Which coffees are highest in antioxidants? Written by Randy Wilson
As researchers learn more about antioxidants with health and disease, they increasingly find themselves drawn to their influence on overall health. With them becoming an ever larger realm of study, people are looking for new ways to obtain high levels for them to be beneficial. Since coffees are one of most widely consumed beverages in world, it was natural for researchers to test coffee.
Surprisingly, they found that some coffees have extremely high levels. The Department of Pharmaceutical Chemistry at University of Pavia in Italy studied antioxidants present in green and dark roasted coffees Coffee Arabica and Coffee robusta. They found that all of studied coffees showed a strong presence of them and also antiradical activity.
There was no difference found between green and dark roasted coffee, indicating that roasting process did not damage natural presence in coffee beans.
The School of Food Bio Sciences at The University of Reading, Whiteknights in Reading, United Kingdom looked at effects of roasting coffee and if that negatively affects presence of it in bean.
They studied Colombian Arabica coffee that was roasted to light, medium, and dark roast. The researchers found that maximum detioxification activity was found in medium roasted coffee. This was in contrast to previously held belief that dark roasts were higher in antioxidative content due to their darker color.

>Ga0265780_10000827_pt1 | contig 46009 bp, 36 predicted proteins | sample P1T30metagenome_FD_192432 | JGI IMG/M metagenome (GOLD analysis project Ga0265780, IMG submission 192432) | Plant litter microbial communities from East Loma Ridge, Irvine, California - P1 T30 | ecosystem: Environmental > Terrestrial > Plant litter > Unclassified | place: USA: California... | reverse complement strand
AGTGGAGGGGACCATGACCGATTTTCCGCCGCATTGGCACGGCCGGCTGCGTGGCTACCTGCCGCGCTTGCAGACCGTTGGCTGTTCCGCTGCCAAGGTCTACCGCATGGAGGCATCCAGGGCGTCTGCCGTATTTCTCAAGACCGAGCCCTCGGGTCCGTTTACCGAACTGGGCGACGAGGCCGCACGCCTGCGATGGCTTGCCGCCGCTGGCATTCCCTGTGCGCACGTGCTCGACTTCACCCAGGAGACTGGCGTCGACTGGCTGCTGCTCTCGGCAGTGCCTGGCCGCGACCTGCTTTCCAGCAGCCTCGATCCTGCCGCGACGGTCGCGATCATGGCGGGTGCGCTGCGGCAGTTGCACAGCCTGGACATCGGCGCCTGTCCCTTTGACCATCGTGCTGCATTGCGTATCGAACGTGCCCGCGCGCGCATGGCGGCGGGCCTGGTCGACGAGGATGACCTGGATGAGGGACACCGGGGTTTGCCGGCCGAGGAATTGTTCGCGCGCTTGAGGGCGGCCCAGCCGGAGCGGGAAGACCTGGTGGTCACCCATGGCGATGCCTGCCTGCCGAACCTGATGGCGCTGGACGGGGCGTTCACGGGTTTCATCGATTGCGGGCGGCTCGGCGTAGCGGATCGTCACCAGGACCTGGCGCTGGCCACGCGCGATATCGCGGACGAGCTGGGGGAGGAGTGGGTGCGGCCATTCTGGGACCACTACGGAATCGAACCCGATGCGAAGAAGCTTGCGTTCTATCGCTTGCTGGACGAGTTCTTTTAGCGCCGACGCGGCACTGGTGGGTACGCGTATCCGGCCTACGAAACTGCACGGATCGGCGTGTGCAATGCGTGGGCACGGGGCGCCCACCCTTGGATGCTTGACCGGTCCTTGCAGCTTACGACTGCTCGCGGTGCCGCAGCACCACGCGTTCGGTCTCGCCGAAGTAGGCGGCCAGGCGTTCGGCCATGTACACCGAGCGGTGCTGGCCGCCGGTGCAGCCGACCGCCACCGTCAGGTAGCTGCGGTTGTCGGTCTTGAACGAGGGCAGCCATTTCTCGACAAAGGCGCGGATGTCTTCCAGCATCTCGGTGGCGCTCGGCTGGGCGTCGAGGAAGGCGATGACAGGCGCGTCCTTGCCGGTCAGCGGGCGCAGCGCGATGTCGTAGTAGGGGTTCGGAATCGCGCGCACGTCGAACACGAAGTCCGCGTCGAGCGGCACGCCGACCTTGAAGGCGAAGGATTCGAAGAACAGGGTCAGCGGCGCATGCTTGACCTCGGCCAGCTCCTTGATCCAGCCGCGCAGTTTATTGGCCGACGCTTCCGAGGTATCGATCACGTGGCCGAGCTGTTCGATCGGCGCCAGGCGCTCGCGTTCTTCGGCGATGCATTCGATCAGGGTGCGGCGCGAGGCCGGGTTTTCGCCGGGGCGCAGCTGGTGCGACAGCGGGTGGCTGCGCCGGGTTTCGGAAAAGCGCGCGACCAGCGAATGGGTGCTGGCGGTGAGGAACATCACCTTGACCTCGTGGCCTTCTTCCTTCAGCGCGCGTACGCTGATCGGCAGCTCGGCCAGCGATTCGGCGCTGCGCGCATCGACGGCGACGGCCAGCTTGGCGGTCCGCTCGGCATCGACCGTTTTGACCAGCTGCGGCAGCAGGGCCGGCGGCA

Cooking Lesson: Seasoning Cast Iron Like the ProsWritten by Michael Lansing
In days before we had non-stick cookware, we had next best thing – seasoned cast iron cookware. While non-stick cookware has certainly outdone cast iron cookware in non-stick category, cast iron pots and pans are still favored by many chefs, including professionals because of their durability and ability to retain flavor.
But, if you’re not lucky enough to have a hand-me-down from Grandma, you may find yourself confused about how to become a cast iron chef. Have no fear – you can learn to season cast iron cookware with pros and keep them in great shape for years to come.
Seasoning New Cast Iron Cookware
The process is actually quite simple. When done correctly, your pans will last a long time and may even become your own hand-me -downs in future.
1.Heat your oven to 300 degrees. 2.Coat pan with lard or grease. (Be sure that you do not use vegetable oil or commercial cooking sprays. While they may seem easier, they will not only cause your cookware to be seasoned incorrectly, but they will also leave a sticky film on outside of cookware that is impossible to remove.) 3.Place pan in oven on middle rack and allow it to bake for 15 minutes. 4.Remove pan and pour out any excess grease or lard. 5.Put pan back into oven and bake for another two hours. 6.Repeat as needed
Many cast iron enthusiasts will swear upon repeating seasoning process several times before ever using cookware first time. Each time you season cookware, seasoning bond becomes stronger. Many people will recommend that first few times cookware is used it should be used to cook greasy foods (bacon, fatty meats, etc.) to again strengthen seasoning bond.